What you can learn from „Last Chance U“

I am unable to reconstruct why, but ever since my adolescent years – from something like 16 years or so onwards – I have been a fan of American Football (back then Joe Montana and Jerry Rice owned the NFL with the San Francisco 49ers – I think my intention to live in San Francisco was partly influenced by the success of the football team. Random, I know. If success of football teams would be a driver of city choice, you really don’t want the Green Bay Packers to win any more Super Bowls. But I digress.)

So given this interest in the game (of course Lacrosse > American Football, make no mistake) I am also a sucker for TV documentaries such as „All or Nothing – A Season with…“ or more recently: „Last Chance U„.

Last Chance U is a documentary about Junior College football teams that specialize in hiring athletes that dropped out of other – mostly more prestigious Division 1 – college football programs because they fucked up in some way (bad grades, trouble with the law etc. etc.) and documents their journey in the new team. Seasons 1-2 focus on EMCC which stands for East Mississippi Community college. Seasons 3-4 on Independence Community College. If you’re thinking, where the hell are those places, you are right, they are in the middle of nowhere, USA. Places where college football is one the few potential entertainments in a rural community where not much else is happening.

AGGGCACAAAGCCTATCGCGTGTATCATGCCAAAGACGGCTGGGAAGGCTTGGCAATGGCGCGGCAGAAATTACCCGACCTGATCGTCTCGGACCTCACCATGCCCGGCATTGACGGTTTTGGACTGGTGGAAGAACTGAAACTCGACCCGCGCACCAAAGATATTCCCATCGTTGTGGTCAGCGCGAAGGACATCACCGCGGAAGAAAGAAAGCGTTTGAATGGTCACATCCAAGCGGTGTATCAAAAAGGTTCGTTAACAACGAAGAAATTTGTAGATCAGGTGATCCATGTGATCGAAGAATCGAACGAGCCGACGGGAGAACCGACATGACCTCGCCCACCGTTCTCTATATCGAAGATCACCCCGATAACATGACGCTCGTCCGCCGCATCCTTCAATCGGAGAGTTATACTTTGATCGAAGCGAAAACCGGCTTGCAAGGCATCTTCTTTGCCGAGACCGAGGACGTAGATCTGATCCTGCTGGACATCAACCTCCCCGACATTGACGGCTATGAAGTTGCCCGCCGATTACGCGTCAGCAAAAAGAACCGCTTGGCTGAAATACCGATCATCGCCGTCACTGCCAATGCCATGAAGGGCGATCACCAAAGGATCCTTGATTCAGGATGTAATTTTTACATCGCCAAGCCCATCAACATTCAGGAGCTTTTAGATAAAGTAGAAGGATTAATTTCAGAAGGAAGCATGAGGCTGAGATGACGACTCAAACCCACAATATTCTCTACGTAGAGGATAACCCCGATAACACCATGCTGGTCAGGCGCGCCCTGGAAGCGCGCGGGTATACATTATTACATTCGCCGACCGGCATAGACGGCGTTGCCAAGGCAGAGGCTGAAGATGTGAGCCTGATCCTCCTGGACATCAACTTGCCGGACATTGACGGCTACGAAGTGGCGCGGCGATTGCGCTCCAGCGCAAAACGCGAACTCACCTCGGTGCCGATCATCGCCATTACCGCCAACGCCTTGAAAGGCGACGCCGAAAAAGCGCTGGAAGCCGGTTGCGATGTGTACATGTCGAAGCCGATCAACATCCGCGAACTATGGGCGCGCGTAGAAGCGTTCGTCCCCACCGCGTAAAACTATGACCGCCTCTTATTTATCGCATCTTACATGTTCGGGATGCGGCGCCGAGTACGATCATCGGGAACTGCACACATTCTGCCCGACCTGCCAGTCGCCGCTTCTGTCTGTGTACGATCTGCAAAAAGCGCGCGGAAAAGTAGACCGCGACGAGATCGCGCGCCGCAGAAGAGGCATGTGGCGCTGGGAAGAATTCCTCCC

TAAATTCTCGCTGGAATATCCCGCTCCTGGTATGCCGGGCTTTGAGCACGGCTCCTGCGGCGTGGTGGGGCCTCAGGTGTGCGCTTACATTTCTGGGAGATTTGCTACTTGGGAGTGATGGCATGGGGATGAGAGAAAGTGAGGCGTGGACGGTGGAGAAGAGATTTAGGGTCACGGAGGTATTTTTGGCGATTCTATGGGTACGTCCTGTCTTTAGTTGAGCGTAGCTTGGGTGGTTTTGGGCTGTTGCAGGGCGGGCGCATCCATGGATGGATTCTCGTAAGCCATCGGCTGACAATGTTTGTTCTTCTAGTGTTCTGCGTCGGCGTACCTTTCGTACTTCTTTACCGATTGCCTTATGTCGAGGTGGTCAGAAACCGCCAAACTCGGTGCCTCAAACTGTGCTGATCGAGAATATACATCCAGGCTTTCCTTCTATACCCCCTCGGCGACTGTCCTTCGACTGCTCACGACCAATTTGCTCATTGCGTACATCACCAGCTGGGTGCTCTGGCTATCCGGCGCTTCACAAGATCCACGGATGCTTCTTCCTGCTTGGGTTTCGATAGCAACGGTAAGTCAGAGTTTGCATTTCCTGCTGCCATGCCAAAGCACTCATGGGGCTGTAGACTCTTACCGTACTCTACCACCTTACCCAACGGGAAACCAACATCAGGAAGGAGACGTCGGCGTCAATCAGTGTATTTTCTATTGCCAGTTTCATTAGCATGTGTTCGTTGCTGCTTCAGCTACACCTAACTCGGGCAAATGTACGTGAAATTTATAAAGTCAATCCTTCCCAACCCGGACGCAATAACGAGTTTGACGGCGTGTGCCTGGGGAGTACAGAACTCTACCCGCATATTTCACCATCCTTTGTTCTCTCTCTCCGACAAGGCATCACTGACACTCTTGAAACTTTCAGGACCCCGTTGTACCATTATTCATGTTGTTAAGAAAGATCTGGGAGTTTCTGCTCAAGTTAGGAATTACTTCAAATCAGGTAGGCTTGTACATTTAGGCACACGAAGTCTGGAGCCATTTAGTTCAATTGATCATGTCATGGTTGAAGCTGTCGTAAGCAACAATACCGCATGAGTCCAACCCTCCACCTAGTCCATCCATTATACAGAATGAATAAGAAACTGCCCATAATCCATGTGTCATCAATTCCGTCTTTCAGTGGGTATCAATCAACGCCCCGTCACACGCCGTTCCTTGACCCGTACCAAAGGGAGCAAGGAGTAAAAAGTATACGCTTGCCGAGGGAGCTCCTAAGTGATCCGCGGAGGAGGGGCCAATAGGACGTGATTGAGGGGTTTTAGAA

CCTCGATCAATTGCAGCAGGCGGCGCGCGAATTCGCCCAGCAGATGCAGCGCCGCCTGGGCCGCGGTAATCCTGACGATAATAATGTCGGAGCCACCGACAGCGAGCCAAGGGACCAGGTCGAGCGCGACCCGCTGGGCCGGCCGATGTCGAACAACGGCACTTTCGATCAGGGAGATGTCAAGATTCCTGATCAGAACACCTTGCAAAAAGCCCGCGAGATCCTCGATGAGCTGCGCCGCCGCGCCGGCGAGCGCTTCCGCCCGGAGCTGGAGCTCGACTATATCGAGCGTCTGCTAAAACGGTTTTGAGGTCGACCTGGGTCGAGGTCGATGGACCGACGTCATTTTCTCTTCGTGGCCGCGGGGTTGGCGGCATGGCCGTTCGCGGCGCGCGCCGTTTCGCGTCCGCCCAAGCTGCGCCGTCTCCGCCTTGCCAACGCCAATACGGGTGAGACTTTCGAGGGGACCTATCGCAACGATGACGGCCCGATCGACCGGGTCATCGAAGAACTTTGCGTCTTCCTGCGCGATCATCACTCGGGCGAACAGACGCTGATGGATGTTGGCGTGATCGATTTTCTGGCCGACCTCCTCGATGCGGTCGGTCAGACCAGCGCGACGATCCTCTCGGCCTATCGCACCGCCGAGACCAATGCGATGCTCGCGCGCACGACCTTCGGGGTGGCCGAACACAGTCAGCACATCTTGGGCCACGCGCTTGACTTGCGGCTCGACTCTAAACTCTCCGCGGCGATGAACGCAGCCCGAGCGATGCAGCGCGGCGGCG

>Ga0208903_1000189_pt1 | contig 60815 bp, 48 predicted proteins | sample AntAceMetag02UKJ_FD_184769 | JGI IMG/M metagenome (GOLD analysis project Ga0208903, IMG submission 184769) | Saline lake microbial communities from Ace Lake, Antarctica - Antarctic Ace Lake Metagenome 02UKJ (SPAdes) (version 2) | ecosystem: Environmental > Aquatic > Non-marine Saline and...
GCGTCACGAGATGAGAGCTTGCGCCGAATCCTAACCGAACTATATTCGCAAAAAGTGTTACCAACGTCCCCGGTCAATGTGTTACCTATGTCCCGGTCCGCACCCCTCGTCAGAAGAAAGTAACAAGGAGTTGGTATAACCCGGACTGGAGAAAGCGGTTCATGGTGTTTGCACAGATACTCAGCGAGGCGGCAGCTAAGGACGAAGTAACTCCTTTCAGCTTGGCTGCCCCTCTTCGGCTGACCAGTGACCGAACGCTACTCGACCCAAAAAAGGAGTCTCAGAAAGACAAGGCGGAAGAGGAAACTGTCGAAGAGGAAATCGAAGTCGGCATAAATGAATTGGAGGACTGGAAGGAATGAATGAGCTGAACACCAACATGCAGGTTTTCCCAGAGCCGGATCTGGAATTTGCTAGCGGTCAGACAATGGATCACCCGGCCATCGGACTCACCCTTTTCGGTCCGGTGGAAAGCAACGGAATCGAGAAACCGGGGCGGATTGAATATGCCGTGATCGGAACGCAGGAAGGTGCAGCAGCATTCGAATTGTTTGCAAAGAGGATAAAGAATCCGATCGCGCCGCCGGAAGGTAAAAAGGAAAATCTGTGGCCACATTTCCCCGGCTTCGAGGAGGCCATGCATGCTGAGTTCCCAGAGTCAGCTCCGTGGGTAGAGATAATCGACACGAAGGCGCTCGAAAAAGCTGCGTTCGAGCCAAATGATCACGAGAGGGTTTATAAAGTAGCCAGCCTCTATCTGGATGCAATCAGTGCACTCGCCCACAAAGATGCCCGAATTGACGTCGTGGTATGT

I encourage you to watch the show, even if you’re not into football – although it does help tremendously if you are.

Why, in my view, should you do just that? – There are so many dimensions to that. (1) The athletics of the football games. (2) The team dynamics. (3) The psychology and internal battles of the head coach. (4) The depiction and bleakness of rural America. (5) The hopes and dreams of young, mostly black kids from very difficult backgrounds and the state of the „American dream“. (6) The ups and downs the team has to go through. (7) The machinery that is college sports in the US, and specifically college football.